Why Did the Black Vote Decline During the 2016 Presidential Elections
In the 2016 general elections, Hillary Clinton was tipped to win the presidential election but her an unanticipated defeat did not only shock Americans but also the international world. However, there have been a series of controversies surrounding the outcome of the November 8th elections, some linking the Russian government involvement in favor of the current president Donald Trump (Nance 2016). It is also believed that the poor African-American voter turnout could be the reason behind Clinton’s costly defeat. Opinion polls prior to the 2016 general elections showed Clinton’s popularity in majority of the state’s greater than Trump’s. Despite Hillary Clinton gaining most of the black votes, there was still a noticeable decline amongst black voters that voted the 2016 presidential elections versus the 2012 Presidential elections.
During his (Obama) re-election in 2012, the black voter turnout slightly dropped but that did not prevent him from clinching the win to run the country’s affairs for another term. In 2016, the number drastically sunk to a low of 59. 4 leading to Clinton’s terrible defeat to a political novice. The supremacy battle between the two American popular parties; the democratic party and the Republican party has been deemed as for a long time as a battle between the whites and the African-Americans. During the period of president Lincoln, all the blacks were affiliated to the republican party due to its policies that advocated equality in America. Republicans were the first who advocated for black people to have political rights. The first Republican President Abraham Lincoln signed the Emancipation Proclamation in 1863.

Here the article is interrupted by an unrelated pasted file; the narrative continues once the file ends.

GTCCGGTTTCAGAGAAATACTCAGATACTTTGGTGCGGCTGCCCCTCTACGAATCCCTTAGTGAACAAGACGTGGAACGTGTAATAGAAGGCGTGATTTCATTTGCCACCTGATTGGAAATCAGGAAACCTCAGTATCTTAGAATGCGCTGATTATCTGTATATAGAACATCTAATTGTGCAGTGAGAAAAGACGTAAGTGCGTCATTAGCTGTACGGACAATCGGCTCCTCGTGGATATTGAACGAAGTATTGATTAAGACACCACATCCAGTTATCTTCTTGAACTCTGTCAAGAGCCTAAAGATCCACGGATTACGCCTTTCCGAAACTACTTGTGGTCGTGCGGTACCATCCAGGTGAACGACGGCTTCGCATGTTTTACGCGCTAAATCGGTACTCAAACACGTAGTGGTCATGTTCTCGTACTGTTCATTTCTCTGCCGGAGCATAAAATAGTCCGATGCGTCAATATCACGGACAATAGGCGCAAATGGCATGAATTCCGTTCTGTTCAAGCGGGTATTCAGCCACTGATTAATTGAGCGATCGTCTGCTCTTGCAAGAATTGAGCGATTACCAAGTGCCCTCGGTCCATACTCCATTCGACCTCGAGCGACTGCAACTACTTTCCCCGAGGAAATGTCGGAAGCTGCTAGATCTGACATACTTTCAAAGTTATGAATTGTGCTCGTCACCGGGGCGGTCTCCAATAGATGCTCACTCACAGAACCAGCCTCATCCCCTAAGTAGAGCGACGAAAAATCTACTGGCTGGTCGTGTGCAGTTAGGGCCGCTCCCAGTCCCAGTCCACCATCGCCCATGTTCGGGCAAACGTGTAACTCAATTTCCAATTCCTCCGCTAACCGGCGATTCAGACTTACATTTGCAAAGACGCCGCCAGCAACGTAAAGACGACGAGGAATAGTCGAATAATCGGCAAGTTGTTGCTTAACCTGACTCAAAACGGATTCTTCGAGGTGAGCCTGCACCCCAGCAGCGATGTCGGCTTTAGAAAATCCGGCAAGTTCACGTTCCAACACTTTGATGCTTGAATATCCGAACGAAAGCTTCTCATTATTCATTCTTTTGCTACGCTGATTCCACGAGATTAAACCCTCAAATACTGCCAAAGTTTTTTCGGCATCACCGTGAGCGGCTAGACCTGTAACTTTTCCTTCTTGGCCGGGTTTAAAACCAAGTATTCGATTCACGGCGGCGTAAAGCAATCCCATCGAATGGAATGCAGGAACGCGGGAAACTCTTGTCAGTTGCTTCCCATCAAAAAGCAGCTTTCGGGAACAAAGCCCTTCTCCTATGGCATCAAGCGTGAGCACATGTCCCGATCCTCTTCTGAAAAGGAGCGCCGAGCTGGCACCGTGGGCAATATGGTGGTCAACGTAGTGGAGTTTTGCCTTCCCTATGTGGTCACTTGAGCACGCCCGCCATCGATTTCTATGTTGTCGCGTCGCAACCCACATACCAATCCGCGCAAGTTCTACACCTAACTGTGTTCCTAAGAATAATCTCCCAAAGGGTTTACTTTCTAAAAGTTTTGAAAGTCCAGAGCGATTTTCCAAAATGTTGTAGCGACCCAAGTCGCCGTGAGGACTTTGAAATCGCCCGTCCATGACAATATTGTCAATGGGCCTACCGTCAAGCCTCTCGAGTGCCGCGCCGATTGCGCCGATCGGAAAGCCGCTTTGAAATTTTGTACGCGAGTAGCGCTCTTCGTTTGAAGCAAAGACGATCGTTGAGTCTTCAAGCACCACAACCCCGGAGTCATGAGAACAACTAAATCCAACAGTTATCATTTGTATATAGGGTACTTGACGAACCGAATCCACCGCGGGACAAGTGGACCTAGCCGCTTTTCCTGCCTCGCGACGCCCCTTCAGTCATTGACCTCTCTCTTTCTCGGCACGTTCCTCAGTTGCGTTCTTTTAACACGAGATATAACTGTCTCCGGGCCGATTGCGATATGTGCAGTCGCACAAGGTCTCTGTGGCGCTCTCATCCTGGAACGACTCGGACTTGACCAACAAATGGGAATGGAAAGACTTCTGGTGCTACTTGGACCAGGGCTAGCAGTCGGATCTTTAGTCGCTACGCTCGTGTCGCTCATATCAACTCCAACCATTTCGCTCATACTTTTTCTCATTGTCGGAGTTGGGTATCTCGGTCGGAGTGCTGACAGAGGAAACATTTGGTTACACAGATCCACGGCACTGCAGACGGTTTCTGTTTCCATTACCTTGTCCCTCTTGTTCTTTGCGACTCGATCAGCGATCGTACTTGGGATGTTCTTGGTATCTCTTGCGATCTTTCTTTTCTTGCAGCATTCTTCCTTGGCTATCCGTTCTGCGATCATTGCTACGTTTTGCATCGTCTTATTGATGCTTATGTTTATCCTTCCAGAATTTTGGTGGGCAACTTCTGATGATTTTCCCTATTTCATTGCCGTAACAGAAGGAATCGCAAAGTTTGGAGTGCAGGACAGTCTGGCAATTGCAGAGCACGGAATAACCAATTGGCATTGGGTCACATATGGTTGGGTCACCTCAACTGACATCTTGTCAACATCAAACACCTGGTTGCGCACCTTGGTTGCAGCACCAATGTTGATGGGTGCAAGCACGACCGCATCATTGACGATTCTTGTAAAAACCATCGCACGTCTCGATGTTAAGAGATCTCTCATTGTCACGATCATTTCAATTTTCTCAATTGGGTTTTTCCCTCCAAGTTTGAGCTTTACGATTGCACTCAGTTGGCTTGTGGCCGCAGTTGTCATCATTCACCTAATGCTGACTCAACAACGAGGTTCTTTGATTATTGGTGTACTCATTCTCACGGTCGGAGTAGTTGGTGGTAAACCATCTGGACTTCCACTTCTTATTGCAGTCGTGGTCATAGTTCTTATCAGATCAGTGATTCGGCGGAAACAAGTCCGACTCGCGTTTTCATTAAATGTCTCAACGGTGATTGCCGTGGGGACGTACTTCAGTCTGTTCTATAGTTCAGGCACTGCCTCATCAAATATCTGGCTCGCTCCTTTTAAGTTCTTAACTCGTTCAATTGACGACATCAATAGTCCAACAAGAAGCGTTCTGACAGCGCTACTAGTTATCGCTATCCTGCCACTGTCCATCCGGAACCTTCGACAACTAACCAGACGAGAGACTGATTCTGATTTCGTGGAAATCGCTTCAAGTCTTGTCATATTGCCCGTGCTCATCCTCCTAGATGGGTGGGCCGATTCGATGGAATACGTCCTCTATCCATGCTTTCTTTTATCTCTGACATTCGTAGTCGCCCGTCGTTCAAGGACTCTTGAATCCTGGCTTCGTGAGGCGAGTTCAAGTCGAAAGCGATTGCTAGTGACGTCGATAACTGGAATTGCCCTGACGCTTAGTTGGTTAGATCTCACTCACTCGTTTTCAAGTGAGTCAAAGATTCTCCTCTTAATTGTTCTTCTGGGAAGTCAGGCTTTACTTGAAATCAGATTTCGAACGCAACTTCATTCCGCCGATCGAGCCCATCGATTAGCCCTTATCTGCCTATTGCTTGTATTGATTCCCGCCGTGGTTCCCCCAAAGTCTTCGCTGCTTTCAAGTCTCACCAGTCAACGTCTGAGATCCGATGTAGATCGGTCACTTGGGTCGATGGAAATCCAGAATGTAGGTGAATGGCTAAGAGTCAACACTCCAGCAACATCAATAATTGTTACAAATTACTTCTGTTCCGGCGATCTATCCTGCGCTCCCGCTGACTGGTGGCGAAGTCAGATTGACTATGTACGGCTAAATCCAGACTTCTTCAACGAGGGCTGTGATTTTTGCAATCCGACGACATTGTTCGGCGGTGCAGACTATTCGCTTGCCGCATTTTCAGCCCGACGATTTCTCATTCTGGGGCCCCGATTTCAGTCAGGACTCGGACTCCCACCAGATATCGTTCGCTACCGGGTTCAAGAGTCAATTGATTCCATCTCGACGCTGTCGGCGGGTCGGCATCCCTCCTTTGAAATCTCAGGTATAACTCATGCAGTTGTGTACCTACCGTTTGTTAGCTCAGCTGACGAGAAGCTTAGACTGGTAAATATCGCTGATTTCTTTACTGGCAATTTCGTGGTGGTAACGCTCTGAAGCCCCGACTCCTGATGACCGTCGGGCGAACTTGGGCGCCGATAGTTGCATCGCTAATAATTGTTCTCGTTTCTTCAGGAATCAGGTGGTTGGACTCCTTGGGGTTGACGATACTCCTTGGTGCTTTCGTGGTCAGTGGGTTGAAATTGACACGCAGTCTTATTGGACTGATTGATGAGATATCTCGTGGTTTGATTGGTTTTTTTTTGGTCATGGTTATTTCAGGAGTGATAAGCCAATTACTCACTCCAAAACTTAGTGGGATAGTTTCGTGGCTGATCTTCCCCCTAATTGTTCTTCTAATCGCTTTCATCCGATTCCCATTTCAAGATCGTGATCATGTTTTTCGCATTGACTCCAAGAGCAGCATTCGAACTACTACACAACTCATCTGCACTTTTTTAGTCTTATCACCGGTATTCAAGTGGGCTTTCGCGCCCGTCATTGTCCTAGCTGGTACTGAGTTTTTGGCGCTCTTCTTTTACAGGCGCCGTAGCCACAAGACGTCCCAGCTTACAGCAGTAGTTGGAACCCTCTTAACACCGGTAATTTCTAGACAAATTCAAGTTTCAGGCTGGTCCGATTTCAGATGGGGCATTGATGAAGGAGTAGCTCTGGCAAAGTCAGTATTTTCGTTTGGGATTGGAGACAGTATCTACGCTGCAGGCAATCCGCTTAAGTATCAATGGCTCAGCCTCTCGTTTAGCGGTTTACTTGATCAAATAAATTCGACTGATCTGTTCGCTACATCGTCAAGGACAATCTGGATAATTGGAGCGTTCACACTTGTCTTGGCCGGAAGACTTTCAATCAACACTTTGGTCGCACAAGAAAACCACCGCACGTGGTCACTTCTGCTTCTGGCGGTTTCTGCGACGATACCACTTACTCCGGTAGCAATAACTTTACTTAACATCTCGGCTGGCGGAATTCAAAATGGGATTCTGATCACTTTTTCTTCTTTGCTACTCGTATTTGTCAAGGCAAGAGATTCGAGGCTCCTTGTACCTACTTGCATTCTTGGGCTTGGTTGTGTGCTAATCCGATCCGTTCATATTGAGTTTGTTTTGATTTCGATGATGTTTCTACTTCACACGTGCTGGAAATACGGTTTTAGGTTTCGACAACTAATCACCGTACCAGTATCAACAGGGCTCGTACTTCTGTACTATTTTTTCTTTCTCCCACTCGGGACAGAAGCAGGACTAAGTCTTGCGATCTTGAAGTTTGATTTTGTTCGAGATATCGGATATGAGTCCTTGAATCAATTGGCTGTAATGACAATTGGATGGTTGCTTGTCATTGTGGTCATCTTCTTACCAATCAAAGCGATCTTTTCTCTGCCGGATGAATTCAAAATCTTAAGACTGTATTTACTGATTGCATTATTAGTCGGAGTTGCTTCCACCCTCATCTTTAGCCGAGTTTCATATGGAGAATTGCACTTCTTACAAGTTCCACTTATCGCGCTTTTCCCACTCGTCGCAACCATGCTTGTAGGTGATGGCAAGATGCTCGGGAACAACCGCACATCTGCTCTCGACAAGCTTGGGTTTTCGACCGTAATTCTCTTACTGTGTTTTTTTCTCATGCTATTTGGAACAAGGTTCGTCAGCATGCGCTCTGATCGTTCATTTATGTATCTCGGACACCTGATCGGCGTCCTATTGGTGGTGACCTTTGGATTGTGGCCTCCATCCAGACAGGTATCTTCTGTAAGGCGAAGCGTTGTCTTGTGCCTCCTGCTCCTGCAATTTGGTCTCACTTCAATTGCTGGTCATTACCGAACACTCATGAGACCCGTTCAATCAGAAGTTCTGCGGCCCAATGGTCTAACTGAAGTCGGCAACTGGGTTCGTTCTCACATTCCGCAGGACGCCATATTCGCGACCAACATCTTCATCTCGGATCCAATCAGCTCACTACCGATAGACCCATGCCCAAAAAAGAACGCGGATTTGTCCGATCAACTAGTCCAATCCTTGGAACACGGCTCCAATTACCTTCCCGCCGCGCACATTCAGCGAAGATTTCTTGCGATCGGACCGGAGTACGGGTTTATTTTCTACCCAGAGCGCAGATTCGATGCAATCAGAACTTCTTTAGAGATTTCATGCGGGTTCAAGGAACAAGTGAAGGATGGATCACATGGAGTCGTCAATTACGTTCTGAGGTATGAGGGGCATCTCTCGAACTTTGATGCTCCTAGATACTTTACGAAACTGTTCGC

In 1867 congress passed a law that required all previous Confederate states to add black male suffrage into their state constitution. Then in 1866 after Lincoln assignation Republican radicals helped to establish Freedman’s Bureau and passed the Civil Rights Act of 1866. African-Americans mostly voted Republican after these events. Republicans hoped that African- American voters would vote Republican, increasing their chances of regaining their political dominance over Southern Democrats. (Jim Crow Laws Late 19th Century Early 20th Century) The end of the Reconstruction period marked a new dawn for the African-Americans. The Jim Crow laws 1877-1954 marked the beginning stages of voter suppression; this would be the turning point for African-Americans voting Republican to Democrats. After a dispute broke out over electoral votes.
Republicans made a deal with Southern Democrats, that if they would support Republican candidate Rutherford B. The democratic party had the interests of the people (both blacks and whites) at heart and it also championed for the civil rights. Truman’s 1948 victory was never anticipated. But the land slide win was an indication that people wanted reforms. The democratic party had promised the people an improved economy, equal access of resources, employment and civil rights. The republican party failed to win majority of the people’s votes because it never had the interests of the people at heart. War on Voting (21st Century) 2001 to present The black vote in 2018 is almost 100% democratic. However, the black vote is declining. Many black voters are not as enthused with candidates like before in 19th and 20th century.
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